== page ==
DENR strengthens five seaports’ seizure capability for illegal wildlife trade

May 25, 2021

The government is strengthening five seaports’ capability to seize illegally traded wildlife in light of unabated cases of wildlife smuggling that threatens biodiversity, consequently the nation’s economic resources.

    The Department of Environment and Natural Resources (DENR)-attached Biodiversity Management Bureau (BMB) has entered in a memorandum of agreement (MOA) with the Philippine Ports Authority (PPA) to combat illegal wildlife trade (IWT) beginning with the country’s five major seaports.

    The seaports in the south include the Lipata Port in Surigao del Norte, and Nasipit Port in Agusan del Norte. In Metro Manila, these are the ports of Manila —  Manila North Harbor,  Manila South Harbor , and Manila International Container Terminal.

Illegal wildlife trade renders to extinction endangered species. Credit-ADB

   DENR-BMB and PPA have started evaluating emergency responses to wildlife smuggling of these five seaports. Data showed that over the last 10 years (2010 to 2020), there have been 17 cases of wildlife confiscations in ports overseen by the PPA. 

   The MOA involves partnership to combat IWT in all of the 337 PPA-registered seaports nationwide. 

   According to the United Nations Environment Programme (UNEP), IWT is estimated to have a value of $23 billion per year.  This makes it the fourth “largest transnational crime” in the world after narcotics, human trafficking, and arms.

Philippines’ most illegally traded species. Credit-ADB

   With the assistance of the Global Environment Facility (GEF-6) through the project

“Combating Environmental Organized Crime in the Philippines,” DENR-BMB is implementing a three-year project on capability building against IWT.  It is co-implemented with the  Asian Development Bank.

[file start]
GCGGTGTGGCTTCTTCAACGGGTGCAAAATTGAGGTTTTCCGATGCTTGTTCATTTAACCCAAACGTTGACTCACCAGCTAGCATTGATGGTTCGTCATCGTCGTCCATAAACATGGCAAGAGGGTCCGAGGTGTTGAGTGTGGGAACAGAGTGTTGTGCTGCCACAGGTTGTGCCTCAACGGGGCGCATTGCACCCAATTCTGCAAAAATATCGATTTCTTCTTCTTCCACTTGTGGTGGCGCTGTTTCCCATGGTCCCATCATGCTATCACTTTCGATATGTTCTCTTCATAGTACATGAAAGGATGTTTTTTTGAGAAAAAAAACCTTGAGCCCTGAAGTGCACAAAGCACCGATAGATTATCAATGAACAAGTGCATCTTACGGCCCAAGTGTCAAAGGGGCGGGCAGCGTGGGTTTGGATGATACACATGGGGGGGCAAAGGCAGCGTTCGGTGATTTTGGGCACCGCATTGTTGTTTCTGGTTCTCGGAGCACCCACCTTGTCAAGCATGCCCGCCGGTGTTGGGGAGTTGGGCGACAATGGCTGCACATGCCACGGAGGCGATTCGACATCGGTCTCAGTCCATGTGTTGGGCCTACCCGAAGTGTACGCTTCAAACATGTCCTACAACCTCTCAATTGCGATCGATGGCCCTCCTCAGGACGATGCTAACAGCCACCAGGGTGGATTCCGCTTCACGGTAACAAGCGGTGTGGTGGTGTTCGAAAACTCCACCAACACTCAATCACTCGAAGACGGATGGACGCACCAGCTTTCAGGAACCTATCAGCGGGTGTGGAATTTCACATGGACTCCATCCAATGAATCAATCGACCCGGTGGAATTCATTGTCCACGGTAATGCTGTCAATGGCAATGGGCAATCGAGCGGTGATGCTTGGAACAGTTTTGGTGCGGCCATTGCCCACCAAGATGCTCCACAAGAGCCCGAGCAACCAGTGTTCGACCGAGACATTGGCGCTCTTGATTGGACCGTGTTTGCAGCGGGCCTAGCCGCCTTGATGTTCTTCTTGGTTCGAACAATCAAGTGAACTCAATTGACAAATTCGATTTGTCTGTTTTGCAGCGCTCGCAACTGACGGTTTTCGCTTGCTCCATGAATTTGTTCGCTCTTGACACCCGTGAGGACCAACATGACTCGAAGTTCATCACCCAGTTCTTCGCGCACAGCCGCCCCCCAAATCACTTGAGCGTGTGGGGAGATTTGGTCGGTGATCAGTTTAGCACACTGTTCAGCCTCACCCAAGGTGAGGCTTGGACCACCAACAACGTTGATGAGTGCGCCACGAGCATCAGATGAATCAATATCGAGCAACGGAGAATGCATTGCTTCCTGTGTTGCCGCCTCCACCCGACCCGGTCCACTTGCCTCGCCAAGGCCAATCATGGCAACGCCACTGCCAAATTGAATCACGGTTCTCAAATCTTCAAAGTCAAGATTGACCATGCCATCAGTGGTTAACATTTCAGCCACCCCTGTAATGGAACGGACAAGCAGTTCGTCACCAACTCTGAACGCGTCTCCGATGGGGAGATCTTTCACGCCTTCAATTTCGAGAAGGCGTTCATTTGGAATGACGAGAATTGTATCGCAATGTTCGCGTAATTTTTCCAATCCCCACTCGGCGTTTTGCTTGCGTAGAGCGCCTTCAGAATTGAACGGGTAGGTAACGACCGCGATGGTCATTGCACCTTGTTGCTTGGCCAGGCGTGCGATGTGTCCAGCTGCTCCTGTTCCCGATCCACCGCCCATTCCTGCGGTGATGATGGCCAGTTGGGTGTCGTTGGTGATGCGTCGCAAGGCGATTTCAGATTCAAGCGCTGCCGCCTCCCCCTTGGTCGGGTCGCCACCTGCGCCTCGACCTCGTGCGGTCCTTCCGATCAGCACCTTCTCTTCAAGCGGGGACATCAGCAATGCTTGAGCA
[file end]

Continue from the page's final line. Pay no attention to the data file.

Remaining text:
“It aims to combat environmental organized crime in the Philippines through legal and

institutional reforms, capacity building in the full law enforcement chain, and reduction of demand for illegal wildlife and wildlife parts and derivatives,” DENR said.

   Earlier assessment of the five seaports indicated flaws that have to be addressed in order to fight wildlife trafficking. The evaluation found out that there is an absence of a “single window environment for Electronic Clearance System in the ports. 

    There has also been a lack of intelligence and intelligence access on a regional scale that may help the early detection and interception of wildlife contrabands entering the port.  (Melody Mendoza Aguiba)


 These problems also have to be addressed so that government will be able to stop or reduce cases of IWT:

1.       Lack of risk profiling system complemented with wildlife crime risk indicators;

2.       Absence of a K9 Unit able to detect wildlife, by-products, and derivatives

3.       Absence  of established standard operating procedures for inspection and seizure of wildlife and other illicit goods;

4.       Absence of a protocol on post seizure investigation of cases;

5.       ABsence of an information exchange system with local ports (for PPA) but under-maximized communication exchange with international institutions;

6.       Absence of an established system to maintain employees’ integrity and professional standards and to deter corrupt practices; and,

7.       Absence participation of industry operators, and need for greater cooperation and support from other supply chains.

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